Ducklings are best kept in cardboard boxes, as they will soon outgrow their temporary home (as well as make it extremely wet and smelly). They do not usually need to eat until they are at least one day old. Feed them soft foods that are cut very small so they won’t choke. Eggs are a perfect food source for them at this age. You can alternatively give them baby bird formula and soft rice. After they are a week old they can begin eating harder foods like bread, noodles and lettuce. Meat also makes ducklings grow about 50% faster than normal, but be careful–it is the easy for them to choke on meat if you don’t chop it up properly!
Ducks will take to the water instantly 12 hours after hatching. I like to be safe and wait until they’re at least 3 days old before I take them swimming if the subject in question is a domestic duckling. Domestic ducklings aren’t as buoyant or hardy as mallards. As a result of selective inbreeding, most domestics have lost their streamlined water resistant feathers in favor of feathers that make better pillows.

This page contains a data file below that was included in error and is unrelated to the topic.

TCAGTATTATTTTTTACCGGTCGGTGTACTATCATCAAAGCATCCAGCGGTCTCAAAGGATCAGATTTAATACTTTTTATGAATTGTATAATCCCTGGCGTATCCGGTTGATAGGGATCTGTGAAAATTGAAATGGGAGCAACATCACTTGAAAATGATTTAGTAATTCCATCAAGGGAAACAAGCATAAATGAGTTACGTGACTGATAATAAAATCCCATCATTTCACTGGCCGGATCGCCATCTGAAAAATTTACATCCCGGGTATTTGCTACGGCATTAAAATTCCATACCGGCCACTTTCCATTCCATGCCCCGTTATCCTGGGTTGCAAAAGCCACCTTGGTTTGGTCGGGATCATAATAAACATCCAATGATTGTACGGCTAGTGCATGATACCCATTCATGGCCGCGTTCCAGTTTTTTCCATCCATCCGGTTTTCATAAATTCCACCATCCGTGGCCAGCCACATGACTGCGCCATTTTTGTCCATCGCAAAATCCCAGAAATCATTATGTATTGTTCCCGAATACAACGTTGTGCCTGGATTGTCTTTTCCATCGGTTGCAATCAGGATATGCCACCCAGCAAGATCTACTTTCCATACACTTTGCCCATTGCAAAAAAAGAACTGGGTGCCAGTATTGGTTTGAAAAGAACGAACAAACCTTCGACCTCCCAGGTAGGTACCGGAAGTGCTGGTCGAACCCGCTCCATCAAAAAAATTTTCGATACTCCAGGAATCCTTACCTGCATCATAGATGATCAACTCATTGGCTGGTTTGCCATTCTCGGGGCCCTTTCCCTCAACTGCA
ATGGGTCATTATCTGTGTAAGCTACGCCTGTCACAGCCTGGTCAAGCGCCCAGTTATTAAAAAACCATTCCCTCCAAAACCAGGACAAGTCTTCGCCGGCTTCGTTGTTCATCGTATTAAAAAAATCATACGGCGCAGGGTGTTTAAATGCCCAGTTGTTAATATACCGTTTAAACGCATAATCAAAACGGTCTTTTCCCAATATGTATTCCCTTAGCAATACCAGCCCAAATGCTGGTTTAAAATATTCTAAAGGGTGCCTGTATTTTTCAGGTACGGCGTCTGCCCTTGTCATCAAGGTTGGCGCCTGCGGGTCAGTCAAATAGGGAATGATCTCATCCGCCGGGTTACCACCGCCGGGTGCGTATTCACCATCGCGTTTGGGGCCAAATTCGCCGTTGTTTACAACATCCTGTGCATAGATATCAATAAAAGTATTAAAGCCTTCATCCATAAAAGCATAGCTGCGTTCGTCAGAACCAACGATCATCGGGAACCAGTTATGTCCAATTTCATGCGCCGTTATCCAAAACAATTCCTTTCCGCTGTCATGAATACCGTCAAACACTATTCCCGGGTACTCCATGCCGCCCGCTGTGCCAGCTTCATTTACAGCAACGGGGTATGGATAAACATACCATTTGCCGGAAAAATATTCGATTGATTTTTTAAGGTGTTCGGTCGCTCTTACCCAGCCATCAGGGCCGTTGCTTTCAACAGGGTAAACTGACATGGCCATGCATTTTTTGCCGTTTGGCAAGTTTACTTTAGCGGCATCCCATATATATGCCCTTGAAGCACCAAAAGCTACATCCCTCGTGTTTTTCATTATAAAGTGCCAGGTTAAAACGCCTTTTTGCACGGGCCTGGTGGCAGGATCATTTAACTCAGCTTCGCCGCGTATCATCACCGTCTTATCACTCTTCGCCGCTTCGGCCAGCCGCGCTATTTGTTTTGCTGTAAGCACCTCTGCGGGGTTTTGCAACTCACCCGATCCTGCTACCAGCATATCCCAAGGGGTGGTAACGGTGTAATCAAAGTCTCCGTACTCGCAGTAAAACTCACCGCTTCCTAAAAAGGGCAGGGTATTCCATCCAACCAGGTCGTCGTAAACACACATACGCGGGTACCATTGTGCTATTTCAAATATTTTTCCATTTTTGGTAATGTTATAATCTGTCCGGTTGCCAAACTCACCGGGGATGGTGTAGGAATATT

After a swim, it’s important to make sure they preen completely dry and get to sit under a heat lamp. I never leave enough water for them to swim in until they are at least 3 weeks old – I’ve had ducklings catch chills because they played in the water too much and didn’t know when to stop and dry off. Ducks are pretty hardy animals but until they’re about a 5 days old they may require the heat of a lamp to keep from catching cold. In the wild, the mother duck sits on them to hide them from predators and to keep them warm. This is partly why they are so cuddly! They have an instinct to snuggle and hide inside their mom’s feathers. It’s important to start taming your duck while they’re young so they will bond strongly with you.